Posted: 26 September 2012
PBS Director Chris Holifield recounts last week's 'The Power of Caribbean Poetry' conference at Homerton College, Cambridge.
As well as providing an academic focus on poetry from the Caribbean, last week's The Power of Caribbean Poetry at Homerton College, Cambridge, was a joyous celebration of the work of a great many fine poets. I was lucky enough to spend a day there and to hear from some of the poets who had been invited to the conference by Morag Styles, Professor of Children's Poetry, and her colleagues.
The great Caribbean poet Olive Senior gave the opening keynote speech on Friday. Speaking movingly about how to introduce poetry to students, she emphasised the importance of asking them whether they liked a poem, encouraging them to respond emotionally in the first instance, before going on to analyse the work. She said that ‘poetry should remain a magical, haunting experience' and ‘music for the ear'. Poetry should be taught in schools because ‘it is part of life'.
Some stimulating academic papers were delivered, then another keynote from Christian Campbell, whose first collection Running the Dusk won the Aldeburgh First Collection Prize in 2010. Campbell delivered an impassioned plea for poetry's place in the fight for freedom. Poetry provides ‘a free space' for ‘reaching into the unknown'.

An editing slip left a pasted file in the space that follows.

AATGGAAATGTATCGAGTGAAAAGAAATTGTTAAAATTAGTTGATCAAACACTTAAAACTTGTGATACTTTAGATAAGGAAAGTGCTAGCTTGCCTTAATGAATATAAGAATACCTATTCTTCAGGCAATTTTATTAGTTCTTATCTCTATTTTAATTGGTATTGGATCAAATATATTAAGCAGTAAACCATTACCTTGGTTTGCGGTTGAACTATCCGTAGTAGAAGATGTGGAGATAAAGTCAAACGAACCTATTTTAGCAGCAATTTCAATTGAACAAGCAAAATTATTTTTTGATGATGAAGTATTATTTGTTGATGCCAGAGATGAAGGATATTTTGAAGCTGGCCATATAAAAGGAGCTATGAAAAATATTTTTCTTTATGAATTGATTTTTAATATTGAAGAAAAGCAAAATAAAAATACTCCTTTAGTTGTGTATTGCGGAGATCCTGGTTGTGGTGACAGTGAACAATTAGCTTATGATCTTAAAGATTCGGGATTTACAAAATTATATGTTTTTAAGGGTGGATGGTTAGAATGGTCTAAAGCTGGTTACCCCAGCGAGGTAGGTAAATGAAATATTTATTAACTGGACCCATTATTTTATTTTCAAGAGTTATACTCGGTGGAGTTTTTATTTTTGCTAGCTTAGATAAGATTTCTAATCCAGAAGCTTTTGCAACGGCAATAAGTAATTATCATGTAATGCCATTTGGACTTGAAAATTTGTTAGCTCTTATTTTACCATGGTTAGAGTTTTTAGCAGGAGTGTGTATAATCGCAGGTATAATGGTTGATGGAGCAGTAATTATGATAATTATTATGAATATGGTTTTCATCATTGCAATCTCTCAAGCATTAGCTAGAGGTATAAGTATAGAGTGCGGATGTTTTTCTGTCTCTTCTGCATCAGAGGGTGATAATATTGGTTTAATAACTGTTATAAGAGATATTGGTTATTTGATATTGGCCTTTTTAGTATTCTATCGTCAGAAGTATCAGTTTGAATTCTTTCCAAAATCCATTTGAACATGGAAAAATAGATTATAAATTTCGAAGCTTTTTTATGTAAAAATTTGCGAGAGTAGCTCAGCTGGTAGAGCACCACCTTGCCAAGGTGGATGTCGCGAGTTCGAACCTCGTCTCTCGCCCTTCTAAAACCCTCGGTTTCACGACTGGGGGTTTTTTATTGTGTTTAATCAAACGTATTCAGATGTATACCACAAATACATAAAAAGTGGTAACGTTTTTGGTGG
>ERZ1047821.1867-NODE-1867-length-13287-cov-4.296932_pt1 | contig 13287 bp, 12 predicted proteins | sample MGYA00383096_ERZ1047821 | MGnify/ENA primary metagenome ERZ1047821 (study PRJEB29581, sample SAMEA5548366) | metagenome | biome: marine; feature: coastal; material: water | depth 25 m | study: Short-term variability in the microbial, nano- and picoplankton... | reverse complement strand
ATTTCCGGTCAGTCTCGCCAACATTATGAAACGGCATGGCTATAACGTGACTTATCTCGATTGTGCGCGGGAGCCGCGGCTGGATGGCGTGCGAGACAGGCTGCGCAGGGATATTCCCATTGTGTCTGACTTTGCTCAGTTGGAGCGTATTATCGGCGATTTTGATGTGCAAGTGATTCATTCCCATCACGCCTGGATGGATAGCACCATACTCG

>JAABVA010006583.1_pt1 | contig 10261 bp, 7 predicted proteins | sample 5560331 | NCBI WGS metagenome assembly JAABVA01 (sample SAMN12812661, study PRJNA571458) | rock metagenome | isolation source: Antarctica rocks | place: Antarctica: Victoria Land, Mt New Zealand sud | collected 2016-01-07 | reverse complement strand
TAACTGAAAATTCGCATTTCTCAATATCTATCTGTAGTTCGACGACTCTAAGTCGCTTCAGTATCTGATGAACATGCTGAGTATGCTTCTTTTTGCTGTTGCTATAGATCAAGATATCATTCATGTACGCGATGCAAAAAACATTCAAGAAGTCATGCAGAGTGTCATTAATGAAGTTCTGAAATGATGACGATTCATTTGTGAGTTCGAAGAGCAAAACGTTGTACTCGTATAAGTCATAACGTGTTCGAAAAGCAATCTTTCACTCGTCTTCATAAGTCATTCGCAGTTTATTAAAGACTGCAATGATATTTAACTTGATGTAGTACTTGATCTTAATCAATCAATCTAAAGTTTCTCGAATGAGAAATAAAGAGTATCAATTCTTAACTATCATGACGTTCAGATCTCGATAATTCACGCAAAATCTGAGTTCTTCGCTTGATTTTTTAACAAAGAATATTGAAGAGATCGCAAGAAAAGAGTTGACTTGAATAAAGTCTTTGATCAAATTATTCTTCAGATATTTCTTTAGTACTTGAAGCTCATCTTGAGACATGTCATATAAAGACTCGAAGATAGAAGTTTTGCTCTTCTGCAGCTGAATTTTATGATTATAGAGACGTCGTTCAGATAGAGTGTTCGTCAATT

Celebrating his sixtieth birthday at the conference and honouring it by his presence, the great Linton Kwesi Johnson, often called ‘the father of dub poetry' talked about his friend the poet Michael Smith, mourning his tragically early death.
More papers held our attention in the afternoon, followed by a brilliant reading by Kei Miller, who read some work from A Light Song of Light and some new poems from his forthcoming collection. This was a poet who truly held the audience in the palm of his hand.Sadly I missed the no doubt wonderful late evening reading by John Agard and friends Anthony Joseph, John Lyons and Mark McWatt, but reflected happily on an inspiring day of Caribbean poetry as I took a late train back to London.
Chris Holifield is the Director of the Poetry Book Society and co-founder of www.writersservices.com.
Categories: Poetry News